Jemimah Jane

An Extraordinary Woman Confronts Inadequacy

In Inferno, Dantë discusses nine circles of hell - lust, greed, violence, etc. But I propose there is a more insidious tenth circle: insecurity and inadequacy. It’s a hell constructed over a lifetime, an emotional prison from which release or pardon seems impossible.

We’ve all felt it. Women, especially. But publicly admitting to feelings of inadequacy would make us weak or unlikable.

This February, New York Times best-selling author Jane Green penned an article about insecurity. In it, she exits an elevator into a sea of toned, wealthy, Birkin-bagged women in New York City. She writes, “Everything about these women intimidated me. One look from them and I felt, instantly, the way I have felt all my life: inadequate.”

For perspective, Jane Green is lauded as a “global leader in commercial women’s fiction.” She’s written 21 novels including 18 NYT bestsellers. She’s sold over 10 million books, translated into 31 languages. (I’m not even aware of 31 languages.) A graduate of the International Culinary Institute in NYC, a fabulous interior designer, mother of 6 kids, and - the list goes on but I’m stopping now.

How is it possible for such an accomplished woman to feel intimidation or inadequacy?

“We all carry this secret shame that we’re not good enough,” she explains, “We armor up” with clothes, dyed hair, cars - whatever we think will make people believe our narrative.

Growing up, Jane felt overshadowed by her younger brother. “I didn’t feel celebrated or loved when I was a child, I was invisible.” While her brother attended boarding school, her parents often spent time at their second home in the south of France, leaving Jane with a caregiver or all alone when she was as young as 14. “The culture in my family was one of shame and blame and, with my brother away, I was the target… it was very clear to me that I wasn’t the daughter my parents wanted.” she admits.

At the same time, Jane was savvy enough to take advantage of her independence, “Ours was the party house,” she says. Though she never felt comfortable among her party-minded peers, as her upbringing taught her she was an outsider.

Though it may not sound like a difficult childhood - she didn’t grow up in South LA selling used syringes to buy dinner - it doesn’t matter. None of us did, either, and we still have self-doubt. Our emotional triggers are formed not by our experiences so much as our reactions to them.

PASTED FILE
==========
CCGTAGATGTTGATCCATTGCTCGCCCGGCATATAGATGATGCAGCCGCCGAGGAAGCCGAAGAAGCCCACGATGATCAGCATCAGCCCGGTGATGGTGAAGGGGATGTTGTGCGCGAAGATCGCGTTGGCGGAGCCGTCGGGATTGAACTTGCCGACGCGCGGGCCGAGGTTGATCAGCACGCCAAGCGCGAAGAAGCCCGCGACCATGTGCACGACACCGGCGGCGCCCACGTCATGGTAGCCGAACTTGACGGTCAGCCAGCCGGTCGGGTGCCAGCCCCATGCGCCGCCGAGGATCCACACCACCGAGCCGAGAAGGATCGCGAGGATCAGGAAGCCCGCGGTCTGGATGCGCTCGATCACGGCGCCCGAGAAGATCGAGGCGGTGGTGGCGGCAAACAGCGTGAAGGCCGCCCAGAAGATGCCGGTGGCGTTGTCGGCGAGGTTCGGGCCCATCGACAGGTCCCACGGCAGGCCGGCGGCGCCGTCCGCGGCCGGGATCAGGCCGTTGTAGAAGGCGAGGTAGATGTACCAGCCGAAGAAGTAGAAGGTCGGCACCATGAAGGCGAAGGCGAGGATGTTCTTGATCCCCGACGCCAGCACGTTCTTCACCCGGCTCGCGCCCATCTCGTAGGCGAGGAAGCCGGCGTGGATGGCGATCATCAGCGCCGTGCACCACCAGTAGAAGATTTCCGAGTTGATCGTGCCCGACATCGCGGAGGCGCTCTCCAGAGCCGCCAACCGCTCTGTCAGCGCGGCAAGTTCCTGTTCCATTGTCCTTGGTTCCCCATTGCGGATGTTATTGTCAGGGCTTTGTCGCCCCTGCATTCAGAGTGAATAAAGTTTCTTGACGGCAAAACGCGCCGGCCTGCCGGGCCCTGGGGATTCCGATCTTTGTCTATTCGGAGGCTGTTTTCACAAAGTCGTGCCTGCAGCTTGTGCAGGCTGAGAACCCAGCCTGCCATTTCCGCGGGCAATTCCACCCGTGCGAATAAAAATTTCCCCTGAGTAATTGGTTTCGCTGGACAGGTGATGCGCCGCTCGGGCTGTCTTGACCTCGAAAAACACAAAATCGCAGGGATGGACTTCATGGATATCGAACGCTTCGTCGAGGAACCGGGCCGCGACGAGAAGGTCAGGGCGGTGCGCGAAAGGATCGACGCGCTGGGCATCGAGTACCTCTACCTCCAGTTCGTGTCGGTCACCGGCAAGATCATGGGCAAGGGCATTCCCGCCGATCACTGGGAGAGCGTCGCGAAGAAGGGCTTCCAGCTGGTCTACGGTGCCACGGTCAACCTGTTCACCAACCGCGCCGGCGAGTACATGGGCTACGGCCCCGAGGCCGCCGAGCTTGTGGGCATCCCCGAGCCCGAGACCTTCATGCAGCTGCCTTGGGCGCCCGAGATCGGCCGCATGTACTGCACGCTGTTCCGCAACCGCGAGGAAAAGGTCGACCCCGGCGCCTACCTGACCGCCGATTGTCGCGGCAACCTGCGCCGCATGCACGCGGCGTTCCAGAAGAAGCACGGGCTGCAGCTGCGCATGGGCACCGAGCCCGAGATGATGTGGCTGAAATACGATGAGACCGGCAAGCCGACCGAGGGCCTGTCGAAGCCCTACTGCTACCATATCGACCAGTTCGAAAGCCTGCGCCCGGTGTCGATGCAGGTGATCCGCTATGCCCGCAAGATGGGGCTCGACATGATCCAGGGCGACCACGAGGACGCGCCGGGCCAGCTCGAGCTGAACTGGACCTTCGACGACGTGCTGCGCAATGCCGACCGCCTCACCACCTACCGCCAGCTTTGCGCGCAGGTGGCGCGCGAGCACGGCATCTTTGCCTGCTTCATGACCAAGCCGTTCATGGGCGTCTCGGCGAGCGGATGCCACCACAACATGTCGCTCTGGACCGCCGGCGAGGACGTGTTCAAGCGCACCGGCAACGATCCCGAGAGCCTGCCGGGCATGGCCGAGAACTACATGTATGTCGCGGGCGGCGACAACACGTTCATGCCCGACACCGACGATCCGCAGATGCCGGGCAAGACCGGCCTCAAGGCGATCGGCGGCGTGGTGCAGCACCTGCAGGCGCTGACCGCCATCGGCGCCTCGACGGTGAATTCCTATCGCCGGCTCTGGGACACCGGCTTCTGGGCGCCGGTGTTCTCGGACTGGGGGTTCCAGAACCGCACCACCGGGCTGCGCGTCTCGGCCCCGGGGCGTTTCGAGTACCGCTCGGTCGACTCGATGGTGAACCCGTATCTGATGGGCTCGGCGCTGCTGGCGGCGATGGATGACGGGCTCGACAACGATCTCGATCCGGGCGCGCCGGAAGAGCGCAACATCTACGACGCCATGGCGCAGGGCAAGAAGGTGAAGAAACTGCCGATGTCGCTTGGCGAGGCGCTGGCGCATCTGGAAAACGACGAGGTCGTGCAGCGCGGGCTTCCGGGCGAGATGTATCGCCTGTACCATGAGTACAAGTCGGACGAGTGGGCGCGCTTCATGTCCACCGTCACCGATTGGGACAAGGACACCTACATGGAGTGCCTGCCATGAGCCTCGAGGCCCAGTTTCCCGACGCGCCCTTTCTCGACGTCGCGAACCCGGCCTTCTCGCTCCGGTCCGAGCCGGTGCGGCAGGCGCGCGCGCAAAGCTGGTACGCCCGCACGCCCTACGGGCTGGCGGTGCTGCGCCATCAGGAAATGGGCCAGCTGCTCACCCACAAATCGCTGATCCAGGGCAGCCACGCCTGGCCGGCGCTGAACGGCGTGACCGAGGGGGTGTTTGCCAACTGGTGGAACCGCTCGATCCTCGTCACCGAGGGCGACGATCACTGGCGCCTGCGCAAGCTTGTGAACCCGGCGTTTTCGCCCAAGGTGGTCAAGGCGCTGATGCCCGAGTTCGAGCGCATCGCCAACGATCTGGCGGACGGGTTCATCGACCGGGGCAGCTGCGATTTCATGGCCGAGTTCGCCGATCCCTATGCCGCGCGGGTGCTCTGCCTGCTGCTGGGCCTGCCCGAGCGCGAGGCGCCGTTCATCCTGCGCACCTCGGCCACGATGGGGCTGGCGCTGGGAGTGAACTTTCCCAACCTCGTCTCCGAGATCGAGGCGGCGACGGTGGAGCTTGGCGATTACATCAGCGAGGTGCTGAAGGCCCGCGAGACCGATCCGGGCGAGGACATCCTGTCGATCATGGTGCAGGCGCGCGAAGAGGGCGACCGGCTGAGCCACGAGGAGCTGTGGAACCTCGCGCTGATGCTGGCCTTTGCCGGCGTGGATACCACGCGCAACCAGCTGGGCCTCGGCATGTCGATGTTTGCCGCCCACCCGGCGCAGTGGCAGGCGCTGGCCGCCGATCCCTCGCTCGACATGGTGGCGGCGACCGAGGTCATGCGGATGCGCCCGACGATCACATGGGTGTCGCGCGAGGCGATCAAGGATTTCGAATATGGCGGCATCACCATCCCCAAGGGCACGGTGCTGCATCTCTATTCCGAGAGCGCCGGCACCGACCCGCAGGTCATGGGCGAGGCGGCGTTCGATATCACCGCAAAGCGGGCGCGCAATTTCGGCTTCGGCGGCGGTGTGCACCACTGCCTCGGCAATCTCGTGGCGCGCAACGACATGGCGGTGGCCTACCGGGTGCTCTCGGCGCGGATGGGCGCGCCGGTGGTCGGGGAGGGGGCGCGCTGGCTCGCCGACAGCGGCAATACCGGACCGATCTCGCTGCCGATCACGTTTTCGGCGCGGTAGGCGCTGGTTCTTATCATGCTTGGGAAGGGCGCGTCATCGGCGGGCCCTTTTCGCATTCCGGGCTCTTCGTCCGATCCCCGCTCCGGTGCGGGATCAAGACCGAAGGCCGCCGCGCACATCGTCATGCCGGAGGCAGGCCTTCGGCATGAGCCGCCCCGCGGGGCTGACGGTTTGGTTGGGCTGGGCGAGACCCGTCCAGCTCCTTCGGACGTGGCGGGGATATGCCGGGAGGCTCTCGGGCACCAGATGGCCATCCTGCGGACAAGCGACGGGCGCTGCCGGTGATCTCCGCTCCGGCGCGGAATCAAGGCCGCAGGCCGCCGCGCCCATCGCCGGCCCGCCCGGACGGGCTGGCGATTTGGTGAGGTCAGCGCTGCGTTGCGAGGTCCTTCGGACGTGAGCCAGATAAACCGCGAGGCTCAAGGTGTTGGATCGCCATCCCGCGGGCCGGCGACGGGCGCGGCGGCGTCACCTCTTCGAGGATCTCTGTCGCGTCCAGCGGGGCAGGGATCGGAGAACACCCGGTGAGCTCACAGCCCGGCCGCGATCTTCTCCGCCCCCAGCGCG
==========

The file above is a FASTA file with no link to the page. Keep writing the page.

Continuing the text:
There are many good reasons to feel inadequate (writing about a woman famous for her writing among them) and these emotions manifest themselves in different ways. For Jane, feelings of inadequacy motivated her to succeed and become one of the most beloved contemporary authors in America.

Yet achievement is ephemeral and inadequacy is a tenacious b@stard.

When writing, Jane pulls from personal experiences. In her second book, Jemima J, which established Jane as the “Queen of Chick Lit,” an overweight, unhappy Jemima transforms herself into what she believes the world wants to see. Jane, too, deprecates her youthful weight. “I’d be a size 8 or 10 and I’d look in the mirror and see a size 22. I was also 5’9 and towered above everyone. As a little girl all the adults would say, ‘You’re enormous!’ They meant tall, but that’s not what I heard…”

Well into her thirties and throughout her first marriage she filled her closet with the appropriate costumes for her role, “I wore Chanel suits, had designer handbags. I felt like I was playing hard to be the perfect trophy wife.”

Then came the crumbling of her first marriage, a bout of lyme disease and malignant melanoma (she is now, thankfully, in remission).“Life whacks you over the head when you’re in your 40’s and you realize life is not as charmed as [you] thought.”

Then there’s the 11th circle of hell… well, not an entire circle but a a fire pit or two: being a parent at elementary school parties. Standing among crowds of unknown people conjured Jane’s feelings of self-doubt. She retreated to corners and fidgeted with her phone to mask her discomfort.

Even the enviable success of her books wasn’t fulfilling. “I told myself, if I had a bestseller then I’d be happy. Then if I’m top 10, then if I’m number 1. But none of it did [make me happy]. If you look for happiness outside of yourself,” she states, “you’ll keep moving the goal post.”

Then Jane celebrated her 50th birthday. Whether age softened the sting of childhood wounds or gifted her wisdom, for Jane, “Everything changed. …I realized I could continue living a life that didn’t feel authentic… or I could figure out who I really am, start dressing the way I want to rather than to fit in.”

She dyed her carefully blonded locks bubble-gum pink. It was a lark, but the eclecticism of her reflection, she realized, was her true self. She consigned her designer apparel and jewelry, the ones purchased to ward off insecurity which only reinforced her misguided attempts to fit in. Her hours scrolling through amazon.com yielded python-print cotton pants and cocoon cardigans colored to complement her pink hair.

“I realized only recently that happiness comes in the form of peace.” Should peace prove elusive Jane says, “I focus on three things for which I’m grateful, on things that are good in my life.” Among them are 6 children, a beloved husband, true friends, and a herd of cats and dogs.

At this point during our talk, Jane glances down at her curly-furred clogs and laughs, “I don’t think anyone in Westport aspires to look like me today!”

Realistically, though, I think most of us do.

Editor’s note: Jane is currently writing her first biography, working title #Liberated. We at Westport Lifestyle can’t wait to read it.


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